Ask the Senior & Assisted Living Expert – Chole Kilkenny
Everyday Activities … Exercise in Disguise
You hear it all the time… exercise is good for you. It is important for your physical, mental and emotional health. It makes you stronger, improves balance, controls weight, boosts energy, reduces stress and brightens your outlook on life. Research shows exercise can ward off disease reduce the symptoms of chronic illness and possibly even extend your life expectancy.
These are all good reasons to exercise! However, logic and compelling arguments don’t necessarily add up to incentive for seniors who may be contending with the aches and pains of arthritis and experiencing diminishing strength, energy and appetite.
If this is you, don’t despair. Exercise doesn’t have to be all or nothing; there are reasonable alternatives in between. Here’s an approach that might work for you.
Reframe it! With a goal of working up to a feasible (age recommended) exercise regime for yourself, start by reframing the concept of exercise in your mind. Rituals are actually varying degrees of exercise… in disguise.
Here are some examples:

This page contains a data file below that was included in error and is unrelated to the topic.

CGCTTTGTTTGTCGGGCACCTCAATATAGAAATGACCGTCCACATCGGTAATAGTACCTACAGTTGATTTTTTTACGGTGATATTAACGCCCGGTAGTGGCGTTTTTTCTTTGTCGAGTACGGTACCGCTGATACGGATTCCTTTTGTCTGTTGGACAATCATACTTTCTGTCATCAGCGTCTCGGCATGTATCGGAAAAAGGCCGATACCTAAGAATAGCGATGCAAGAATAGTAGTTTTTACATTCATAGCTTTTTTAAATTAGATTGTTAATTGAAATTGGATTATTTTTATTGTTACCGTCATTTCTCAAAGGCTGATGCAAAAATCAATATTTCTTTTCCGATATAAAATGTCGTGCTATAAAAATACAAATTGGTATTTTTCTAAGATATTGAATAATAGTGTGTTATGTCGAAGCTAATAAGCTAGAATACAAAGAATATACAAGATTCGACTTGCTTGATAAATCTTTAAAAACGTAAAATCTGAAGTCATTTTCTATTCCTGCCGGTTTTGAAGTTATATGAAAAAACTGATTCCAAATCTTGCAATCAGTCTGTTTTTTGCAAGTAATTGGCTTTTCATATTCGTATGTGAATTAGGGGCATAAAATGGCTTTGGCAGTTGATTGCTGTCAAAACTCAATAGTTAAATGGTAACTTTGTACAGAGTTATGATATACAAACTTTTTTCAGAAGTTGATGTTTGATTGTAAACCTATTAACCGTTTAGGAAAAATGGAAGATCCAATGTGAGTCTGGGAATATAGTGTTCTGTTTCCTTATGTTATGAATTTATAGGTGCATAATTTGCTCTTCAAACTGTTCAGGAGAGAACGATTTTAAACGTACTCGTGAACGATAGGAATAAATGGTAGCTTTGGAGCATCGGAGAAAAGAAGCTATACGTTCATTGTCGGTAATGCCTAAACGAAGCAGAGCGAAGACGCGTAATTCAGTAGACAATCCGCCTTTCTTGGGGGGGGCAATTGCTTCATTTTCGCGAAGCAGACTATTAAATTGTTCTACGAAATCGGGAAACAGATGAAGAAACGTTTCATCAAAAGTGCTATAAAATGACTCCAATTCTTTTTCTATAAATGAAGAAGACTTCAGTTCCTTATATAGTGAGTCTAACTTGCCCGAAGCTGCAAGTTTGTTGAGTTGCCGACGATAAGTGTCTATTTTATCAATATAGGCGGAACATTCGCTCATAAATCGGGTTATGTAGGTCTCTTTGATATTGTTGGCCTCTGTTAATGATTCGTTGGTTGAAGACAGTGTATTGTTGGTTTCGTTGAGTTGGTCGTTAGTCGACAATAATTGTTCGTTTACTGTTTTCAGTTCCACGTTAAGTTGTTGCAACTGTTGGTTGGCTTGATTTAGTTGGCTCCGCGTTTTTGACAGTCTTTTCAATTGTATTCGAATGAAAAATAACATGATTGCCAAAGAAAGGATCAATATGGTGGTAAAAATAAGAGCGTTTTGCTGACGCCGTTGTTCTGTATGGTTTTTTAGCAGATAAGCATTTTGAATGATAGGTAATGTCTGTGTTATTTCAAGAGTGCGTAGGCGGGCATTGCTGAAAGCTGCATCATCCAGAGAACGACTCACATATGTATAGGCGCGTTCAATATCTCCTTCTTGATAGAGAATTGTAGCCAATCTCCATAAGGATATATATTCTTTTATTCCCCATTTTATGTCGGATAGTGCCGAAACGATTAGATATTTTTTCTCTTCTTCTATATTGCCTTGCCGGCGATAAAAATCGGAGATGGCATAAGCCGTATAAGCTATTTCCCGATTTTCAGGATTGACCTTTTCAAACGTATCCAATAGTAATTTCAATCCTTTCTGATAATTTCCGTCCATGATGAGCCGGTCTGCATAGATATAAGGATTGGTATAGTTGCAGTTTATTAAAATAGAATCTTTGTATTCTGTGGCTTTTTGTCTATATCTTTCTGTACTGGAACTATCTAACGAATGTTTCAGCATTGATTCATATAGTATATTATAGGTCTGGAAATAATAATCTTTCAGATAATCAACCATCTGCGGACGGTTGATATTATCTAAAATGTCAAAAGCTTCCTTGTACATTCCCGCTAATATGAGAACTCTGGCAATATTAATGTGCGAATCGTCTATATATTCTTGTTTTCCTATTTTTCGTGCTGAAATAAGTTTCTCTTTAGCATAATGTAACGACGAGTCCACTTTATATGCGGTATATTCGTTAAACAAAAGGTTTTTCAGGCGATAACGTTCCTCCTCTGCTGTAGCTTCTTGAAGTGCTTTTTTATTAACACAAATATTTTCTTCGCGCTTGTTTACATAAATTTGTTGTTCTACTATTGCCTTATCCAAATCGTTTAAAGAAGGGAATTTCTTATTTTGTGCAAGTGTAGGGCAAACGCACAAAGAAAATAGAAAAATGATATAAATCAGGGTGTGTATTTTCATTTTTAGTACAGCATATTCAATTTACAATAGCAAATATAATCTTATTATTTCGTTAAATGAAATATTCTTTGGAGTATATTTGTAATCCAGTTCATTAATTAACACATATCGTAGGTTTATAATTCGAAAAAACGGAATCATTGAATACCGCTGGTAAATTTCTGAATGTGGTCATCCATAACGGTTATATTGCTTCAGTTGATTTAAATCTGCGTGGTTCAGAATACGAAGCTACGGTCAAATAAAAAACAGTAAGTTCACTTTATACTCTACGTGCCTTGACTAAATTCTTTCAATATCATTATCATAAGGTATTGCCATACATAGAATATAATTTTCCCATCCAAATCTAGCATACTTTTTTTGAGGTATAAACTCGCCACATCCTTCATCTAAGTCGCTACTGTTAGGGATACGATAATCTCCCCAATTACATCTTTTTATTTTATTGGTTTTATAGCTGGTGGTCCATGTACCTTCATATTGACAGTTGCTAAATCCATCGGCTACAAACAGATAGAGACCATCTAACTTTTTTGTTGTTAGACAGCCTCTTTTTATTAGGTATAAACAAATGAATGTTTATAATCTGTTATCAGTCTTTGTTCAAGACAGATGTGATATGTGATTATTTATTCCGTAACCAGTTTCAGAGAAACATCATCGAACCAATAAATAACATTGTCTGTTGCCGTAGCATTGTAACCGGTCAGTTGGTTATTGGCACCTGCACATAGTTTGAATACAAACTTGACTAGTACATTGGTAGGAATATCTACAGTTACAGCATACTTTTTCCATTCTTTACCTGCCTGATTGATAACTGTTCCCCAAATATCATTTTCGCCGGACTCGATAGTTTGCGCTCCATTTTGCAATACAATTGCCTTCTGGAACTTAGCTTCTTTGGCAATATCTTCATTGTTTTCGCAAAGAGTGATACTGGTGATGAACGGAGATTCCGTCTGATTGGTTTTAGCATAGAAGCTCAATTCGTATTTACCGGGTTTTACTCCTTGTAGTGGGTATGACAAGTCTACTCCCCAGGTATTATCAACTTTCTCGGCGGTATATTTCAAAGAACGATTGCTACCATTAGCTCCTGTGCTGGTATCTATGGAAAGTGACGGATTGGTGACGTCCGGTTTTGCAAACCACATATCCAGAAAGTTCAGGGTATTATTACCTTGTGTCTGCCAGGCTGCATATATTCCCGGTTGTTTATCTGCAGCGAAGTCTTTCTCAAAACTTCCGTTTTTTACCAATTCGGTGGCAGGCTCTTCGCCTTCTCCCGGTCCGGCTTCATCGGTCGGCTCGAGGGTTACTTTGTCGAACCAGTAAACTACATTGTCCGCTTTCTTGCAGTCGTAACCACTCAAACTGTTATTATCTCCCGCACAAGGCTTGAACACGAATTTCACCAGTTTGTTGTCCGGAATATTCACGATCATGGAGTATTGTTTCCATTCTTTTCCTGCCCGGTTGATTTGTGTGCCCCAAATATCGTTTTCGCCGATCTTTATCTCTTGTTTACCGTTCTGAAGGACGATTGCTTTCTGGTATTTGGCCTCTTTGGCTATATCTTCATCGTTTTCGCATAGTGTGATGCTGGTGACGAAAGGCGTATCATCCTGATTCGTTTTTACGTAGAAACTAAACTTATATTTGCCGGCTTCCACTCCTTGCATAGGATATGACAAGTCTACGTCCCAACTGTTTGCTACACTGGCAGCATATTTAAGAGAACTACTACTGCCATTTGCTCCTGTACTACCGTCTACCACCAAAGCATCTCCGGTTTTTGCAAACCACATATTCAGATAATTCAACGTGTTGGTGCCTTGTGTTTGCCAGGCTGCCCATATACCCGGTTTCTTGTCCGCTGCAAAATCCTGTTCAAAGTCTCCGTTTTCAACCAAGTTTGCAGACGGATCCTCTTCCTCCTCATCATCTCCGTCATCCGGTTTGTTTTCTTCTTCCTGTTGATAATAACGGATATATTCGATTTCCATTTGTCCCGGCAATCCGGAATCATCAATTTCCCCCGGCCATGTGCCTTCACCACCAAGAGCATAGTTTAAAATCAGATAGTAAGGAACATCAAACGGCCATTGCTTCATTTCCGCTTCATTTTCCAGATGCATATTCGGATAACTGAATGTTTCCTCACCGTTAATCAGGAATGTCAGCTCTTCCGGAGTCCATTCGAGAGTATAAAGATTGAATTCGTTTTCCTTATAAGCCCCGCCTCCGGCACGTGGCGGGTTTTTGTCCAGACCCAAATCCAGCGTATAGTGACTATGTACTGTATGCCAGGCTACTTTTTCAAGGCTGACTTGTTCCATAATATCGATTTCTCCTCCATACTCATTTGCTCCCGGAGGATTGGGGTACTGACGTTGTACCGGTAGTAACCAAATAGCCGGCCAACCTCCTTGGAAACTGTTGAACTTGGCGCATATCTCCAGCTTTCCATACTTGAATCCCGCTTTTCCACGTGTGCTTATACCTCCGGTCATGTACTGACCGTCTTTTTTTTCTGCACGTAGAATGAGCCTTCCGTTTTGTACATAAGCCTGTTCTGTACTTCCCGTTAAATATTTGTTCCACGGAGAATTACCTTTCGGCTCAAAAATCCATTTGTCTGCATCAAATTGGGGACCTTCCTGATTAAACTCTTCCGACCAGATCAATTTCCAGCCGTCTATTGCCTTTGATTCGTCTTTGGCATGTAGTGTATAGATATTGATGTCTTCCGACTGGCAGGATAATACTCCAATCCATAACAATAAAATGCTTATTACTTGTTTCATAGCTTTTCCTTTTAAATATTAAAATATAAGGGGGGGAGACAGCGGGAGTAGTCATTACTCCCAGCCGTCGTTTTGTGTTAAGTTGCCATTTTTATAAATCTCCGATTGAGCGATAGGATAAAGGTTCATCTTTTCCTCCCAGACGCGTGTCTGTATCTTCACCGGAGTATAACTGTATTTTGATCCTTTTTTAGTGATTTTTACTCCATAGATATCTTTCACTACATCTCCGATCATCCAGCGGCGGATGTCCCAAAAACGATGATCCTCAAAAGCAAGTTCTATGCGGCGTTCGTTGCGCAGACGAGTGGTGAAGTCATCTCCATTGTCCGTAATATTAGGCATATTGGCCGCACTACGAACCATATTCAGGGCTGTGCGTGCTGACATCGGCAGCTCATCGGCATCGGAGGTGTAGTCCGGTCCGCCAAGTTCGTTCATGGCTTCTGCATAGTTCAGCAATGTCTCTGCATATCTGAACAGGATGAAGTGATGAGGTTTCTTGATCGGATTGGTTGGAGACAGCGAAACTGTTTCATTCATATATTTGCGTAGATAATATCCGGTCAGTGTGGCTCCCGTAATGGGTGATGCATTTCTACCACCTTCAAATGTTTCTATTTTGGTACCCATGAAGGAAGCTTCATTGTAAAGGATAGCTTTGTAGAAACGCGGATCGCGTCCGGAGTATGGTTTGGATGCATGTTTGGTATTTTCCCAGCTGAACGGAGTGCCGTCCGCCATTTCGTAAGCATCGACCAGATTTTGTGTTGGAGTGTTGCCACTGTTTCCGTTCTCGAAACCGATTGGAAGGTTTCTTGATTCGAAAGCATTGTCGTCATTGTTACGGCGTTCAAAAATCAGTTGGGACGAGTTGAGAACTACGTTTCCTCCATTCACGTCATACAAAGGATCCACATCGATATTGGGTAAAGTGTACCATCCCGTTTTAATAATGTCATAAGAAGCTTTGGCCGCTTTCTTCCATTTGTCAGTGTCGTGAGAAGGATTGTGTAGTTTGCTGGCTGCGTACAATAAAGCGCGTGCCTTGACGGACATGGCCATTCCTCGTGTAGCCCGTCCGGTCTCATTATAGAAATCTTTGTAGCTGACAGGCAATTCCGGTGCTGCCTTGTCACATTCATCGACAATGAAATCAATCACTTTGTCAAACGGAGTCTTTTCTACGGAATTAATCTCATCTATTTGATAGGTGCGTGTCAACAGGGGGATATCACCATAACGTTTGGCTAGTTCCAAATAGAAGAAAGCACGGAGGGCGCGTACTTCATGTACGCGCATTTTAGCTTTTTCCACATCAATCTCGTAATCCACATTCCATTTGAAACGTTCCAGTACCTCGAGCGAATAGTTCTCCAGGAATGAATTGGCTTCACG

Housework: Sweeping the floor, mopping and vacuuming are all excellent examples of productive activity. Dusting, washing walls, wiping down cupboard and unloading the dishwasher are useful upper body movements that increase blood flow, improve blood pressure and enhance muscle strength. In other words, moderate housework can be good for you!
Outdoor activities: Aside from the known benefits of fresh air and nature, light yard work such as raking and gardening are activities that can be beneficial to your health and wellbeing. If you don’t have a yard, perhaps you enjoy short walks with the dog or a stroll to get the mail.
Errands and shopping: Perhaps you shop for clothes, groceries, personal items or gifts. Maybe you routinely go out to do your banking, and/or to visit family and friends. Whatever your situation, just getting out and about is good for you. This means you are moving rather than being sedentary.
Any activity that involves movement and doesn’t hurt or stress your joints is likely good for you! Begin by maximizing what you already do, and then, with your doctor’s consent, consider incorporating a few more activities. Remember, there are many ways to be active. Give yourself a pat on the back and keep on moving!
Looking for more ways to keep fit in the comfort of your home? Join us on December 17th at our next Café Chat at the Crossing Branch Library. Certified BoneFit trainer Chloe Kilkenny and our own Recreation Therapies from AgeCare Columbia as they share easy ways to keep active and improve strength and mobility in the safety of your home. www.agecare.ca/Chat